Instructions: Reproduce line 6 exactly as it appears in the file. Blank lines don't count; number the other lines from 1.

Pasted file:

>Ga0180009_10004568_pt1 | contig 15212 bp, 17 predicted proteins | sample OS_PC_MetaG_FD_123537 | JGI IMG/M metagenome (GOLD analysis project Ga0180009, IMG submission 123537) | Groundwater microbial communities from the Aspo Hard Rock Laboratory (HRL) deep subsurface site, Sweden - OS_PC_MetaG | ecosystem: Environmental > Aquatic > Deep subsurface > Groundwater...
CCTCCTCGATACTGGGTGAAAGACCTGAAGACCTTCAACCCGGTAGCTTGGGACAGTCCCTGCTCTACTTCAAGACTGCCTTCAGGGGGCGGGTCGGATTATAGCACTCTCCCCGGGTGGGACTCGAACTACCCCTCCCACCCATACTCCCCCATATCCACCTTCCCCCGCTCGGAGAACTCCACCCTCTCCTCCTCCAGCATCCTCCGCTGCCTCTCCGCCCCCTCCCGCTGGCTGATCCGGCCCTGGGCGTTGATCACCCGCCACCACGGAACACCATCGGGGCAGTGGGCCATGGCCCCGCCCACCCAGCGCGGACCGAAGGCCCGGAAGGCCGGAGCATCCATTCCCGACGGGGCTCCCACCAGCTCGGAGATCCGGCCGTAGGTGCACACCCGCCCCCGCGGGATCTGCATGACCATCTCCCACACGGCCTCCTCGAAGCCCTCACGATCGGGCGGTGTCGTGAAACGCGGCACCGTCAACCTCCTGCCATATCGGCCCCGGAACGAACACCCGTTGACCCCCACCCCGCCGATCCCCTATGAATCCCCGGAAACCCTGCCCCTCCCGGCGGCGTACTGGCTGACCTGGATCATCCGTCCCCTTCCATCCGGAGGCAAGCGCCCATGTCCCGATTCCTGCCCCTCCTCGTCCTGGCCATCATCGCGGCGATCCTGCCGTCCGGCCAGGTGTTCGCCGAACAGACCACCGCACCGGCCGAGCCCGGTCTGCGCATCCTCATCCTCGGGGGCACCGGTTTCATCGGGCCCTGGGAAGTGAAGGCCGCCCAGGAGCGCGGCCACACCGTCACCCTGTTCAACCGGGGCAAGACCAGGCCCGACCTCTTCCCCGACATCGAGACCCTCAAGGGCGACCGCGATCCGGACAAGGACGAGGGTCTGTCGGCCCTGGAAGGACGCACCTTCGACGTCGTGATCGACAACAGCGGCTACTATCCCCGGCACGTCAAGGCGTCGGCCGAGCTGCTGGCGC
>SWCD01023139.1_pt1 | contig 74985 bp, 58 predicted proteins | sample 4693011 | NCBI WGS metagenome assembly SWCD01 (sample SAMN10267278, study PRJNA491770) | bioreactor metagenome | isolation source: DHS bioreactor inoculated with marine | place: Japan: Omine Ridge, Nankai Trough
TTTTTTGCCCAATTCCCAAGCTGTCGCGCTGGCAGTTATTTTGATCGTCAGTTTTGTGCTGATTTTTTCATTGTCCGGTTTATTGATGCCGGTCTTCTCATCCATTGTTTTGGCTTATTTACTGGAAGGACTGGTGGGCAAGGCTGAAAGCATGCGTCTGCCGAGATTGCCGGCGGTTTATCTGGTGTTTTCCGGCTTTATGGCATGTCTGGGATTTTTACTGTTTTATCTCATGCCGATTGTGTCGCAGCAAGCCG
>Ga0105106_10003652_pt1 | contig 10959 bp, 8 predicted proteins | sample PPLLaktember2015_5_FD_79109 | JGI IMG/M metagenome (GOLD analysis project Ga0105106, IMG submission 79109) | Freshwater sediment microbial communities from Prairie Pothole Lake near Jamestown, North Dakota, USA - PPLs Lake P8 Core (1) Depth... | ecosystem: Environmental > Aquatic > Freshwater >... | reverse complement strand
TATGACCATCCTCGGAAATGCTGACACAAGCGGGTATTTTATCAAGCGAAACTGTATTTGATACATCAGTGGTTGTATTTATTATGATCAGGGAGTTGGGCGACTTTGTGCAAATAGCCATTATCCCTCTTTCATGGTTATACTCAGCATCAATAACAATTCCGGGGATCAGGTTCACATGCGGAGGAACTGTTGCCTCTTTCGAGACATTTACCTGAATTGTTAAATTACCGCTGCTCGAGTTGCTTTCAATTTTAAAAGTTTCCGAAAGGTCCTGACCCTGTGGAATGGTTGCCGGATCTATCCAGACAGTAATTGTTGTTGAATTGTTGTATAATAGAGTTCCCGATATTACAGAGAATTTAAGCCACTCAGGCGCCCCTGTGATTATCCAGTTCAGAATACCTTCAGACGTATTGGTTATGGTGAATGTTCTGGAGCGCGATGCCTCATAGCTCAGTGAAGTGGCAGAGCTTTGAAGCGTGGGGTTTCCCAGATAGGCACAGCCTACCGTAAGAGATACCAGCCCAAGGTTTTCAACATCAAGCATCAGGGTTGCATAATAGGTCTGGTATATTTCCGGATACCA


TATGACCATCCTCGGAAATGCTGACACAAGCGGGTATTTTATCAAGCGAAACTGTATTTGATACATCAGTGGTTGTATTTATTATGATCAGGGAGTTGGGCGACTTTGTGCAAATAGCCATTATCCCTCTTTCATGGTTATACTCAGCATCAATAACAATTCCGGGGATCAGGTTCACATGCGGAGGAACTGTTGCCTCTTTCGAGACATTTACCTGAATTGTTAAATTACCGCTGCTCGAGTTGCTTTCAATTTTAAAAGTTTCCGAAAGGTCCTGACCCTGTGGAATGGTTGCCGGATCTATCCAGACAGTAATTGTTGTTGAATTGTTGTATAATAGAGTTCCCGATATTACAGAGAATTTAAGCCACTCAGGCGCCCCTGTGATTATCCAGTTCAGAATACCTTCAGACGTATTGGTTATGGTGAATGTTCTGGAGCGCGATGCCTCATAGCTCAGTGAAGTGGCAGAGCTTTGAAGCGTGGGGTTTCCCAGATAGGCACAGCCTACCGTAAGAGATACCAGCCCAAGGTTTTCAACATCAAGCATCAGGGTTGCATAATAGGTCTGGTATATTTCCGGATACCA